The use of dye is dramatic, eye-catching and engaging and people seem to remember it. This recollection might be the difference between life and death when people decide whether to swim in an unpatrolled beach location.

All Australians and incoming tourists should be shown purple dye imagery in some format, as it brings the rip hazard to life. It’s not hard to do and is certainly cheaper than the present costs committed to shark interventions.

Robert Brander has received funding from the ARC.

The Conversation

This article was originally published at The Conversation. Read the original article.


    That's more people than have been taken by sharks.. We better start culling rips!

      It is funny isn't it, the way humans react to certain dangers, we yell shark and freak, yet your'e so much more likely to die driving to the beach. Fear always removes logic.

      Last edited 16/01/16 5:37 pm

    first time i've seen thepurple dye thing - they should do that more often so your average beach goer can see it, rather than maybe doing it at the beginning of the day for the life guards benefit or something.
    i can attest that swimming across the rip DOES work - you just have to make sure you're going the same way as the rip so it actually aids you in getting out of it quicker

    I was almost drowned by a rip a couple of years ago. Was at the peak of my unfitness, casual waves then all of a sudden the waves doubled or more in size in less than five minutes, pulling me out a bit and with me ending up on a rip on an unpatrolled beach.

    Was lucky my future brother in law has his gold medallion and is an awesome swimmer, went out and helped me back in. Was almost out of energy to fight the waves and current. Next day two beaches up two middle eastern brothers were drowned when one got into trouble and the other went out to save him.

    Not quite as keen on unpatrolled beaches anymore.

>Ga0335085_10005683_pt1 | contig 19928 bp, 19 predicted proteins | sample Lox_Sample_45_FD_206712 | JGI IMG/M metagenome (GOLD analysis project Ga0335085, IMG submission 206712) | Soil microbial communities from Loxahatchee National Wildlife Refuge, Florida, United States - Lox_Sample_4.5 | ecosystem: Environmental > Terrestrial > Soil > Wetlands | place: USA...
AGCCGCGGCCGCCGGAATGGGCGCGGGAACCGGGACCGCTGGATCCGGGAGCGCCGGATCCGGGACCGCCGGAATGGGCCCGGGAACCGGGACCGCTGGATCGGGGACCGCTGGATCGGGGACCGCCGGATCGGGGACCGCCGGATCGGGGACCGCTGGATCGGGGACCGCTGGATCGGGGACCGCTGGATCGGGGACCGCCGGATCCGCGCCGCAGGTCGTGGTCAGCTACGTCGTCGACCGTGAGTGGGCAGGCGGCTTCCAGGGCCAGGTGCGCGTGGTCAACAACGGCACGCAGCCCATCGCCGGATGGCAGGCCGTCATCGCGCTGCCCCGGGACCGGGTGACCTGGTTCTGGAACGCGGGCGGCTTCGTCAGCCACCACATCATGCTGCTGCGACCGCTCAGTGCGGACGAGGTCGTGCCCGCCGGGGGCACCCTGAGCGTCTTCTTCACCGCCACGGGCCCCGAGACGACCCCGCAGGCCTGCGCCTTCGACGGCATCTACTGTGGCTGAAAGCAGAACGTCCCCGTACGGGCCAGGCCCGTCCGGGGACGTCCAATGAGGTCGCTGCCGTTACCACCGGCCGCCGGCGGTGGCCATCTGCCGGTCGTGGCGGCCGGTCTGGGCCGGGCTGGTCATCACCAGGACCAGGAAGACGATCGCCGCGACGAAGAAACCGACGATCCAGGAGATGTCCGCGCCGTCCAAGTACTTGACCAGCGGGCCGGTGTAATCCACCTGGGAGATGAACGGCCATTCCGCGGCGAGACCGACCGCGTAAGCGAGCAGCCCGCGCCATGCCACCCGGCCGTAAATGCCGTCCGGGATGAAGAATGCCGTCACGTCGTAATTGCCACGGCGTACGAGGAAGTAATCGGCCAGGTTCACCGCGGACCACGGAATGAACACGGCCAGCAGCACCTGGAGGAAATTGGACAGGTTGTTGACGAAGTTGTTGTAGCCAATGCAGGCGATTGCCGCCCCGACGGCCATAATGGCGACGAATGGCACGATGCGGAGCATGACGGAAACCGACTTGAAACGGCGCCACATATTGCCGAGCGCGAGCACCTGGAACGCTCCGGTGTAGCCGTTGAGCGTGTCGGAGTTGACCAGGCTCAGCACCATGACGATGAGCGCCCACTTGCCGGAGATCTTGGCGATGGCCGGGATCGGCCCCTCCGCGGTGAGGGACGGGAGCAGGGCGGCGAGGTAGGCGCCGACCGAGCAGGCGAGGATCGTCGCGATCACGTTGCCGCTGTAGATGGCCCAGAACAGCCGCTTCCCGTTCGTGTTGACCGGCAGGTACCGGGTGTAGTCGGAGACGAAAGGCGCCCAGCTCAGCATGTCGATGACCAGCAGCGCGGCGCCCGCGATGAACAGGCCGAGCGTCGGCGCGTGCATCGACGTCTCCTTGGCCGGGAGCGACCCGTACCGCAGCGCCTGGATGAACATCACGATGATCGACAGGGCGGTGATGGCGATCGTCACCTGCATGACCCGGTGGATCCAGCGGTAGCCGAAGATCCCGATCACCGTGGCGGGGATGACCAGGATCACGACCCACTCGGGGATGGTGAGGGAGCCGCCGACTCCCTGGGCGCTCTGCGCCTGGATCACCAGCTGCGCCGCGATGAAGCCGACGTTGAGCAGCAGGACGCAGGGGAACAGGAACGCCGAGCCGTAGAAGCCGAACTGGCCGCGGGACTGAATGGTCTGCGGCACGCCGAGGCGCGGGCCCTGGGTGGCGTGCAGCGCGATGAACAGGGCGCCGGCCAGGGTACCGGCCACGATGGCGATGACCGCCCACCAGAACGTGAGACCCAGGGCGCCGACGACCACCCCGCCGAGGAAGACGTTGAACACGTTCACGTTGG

Last edited 07/01/14 7:43 am

    at least this article is informative
    the other article has a commenter being downvoted for providing accurate information

    All surf lifesavers are aware of rips. They do look very carefully at the beach, surf, wind and other conditions before they place flags on the beach. Then they look continually to see if the flags they have placed are appropriate where they are or if they need to be moved.
    Many local councils employ Lifeguards at their beaches with one the main aims to ensure safe surfing and rips are certainly taken into account, so to say "no such funding or attention has been dedicated to the rip current hazard." is not correct.
    Rips are close to being the number one priority of Surf Lifesavers and Council employed Surf Lifeguards.

    Rather than over-police the beaches IN CASE of rip, maybe better to train people what to do in case the get caught in one. I often swim in unpatrolled beaches (because I don't like crowds), and been I've caught in rips several times. And guess what? I'm still here. To me, rips are more annoying than dangerous. The only thing that really concerns me is it can take me a fair way out (I've a limit in the distance I'm from the beach for shark reasons). The key is to not panic, don't expend too much energy fighting the ocean, and knowing you'll either escape or run out of current at some point (hopefully not too far from the shore). I swam horizontally out of a rip once and found myself 500 metres down the beach. So in short, if you don't know what to do in a rip, don't go in the water.

      over-police the beachesHow are beaches "over-policed"?
      Rip education is a sensible move, but so is patrolling beaches. It's not just experienced and strong swimmers who get in trouble. Many of those pulled from the water are from overseas or places where they have no exposure to surf conditions.
      Being as only 1 person has been killed swimming between the flags in the last 20 years, your suggestion "if you don't know what to do in a rip, don't go in the water" is hyperbole to the extreme.

    Many people (myself included) deliberately swim into the rip to get a tow out the back of the surf. You've got to work much harder to swim out through the breakers.

    Clubbies can't cope with this. They rush over on their jet skis etc and abuse you. Makes going to the beach really horrible. Much nicer to go to an un patrolled beach where there's no aggro.

    I got caught in a rip once and I'm a pretty weak swimmer. It fuckin sucks. It was only a shallow one, so I was able to get out of it fine despite barely being able to touch the sand, but it certainly wasn't easy and took me close to an hour. Stay safe.

    Being someone that isn't very beachy to start with, i have only just recently started kind of knowing what a rip looks like (even though I have lived in Australia all my life), but to be honest, I'm still not 100% certain that I could spot one out in the wild.
    No wonder so many tourists get caught in them.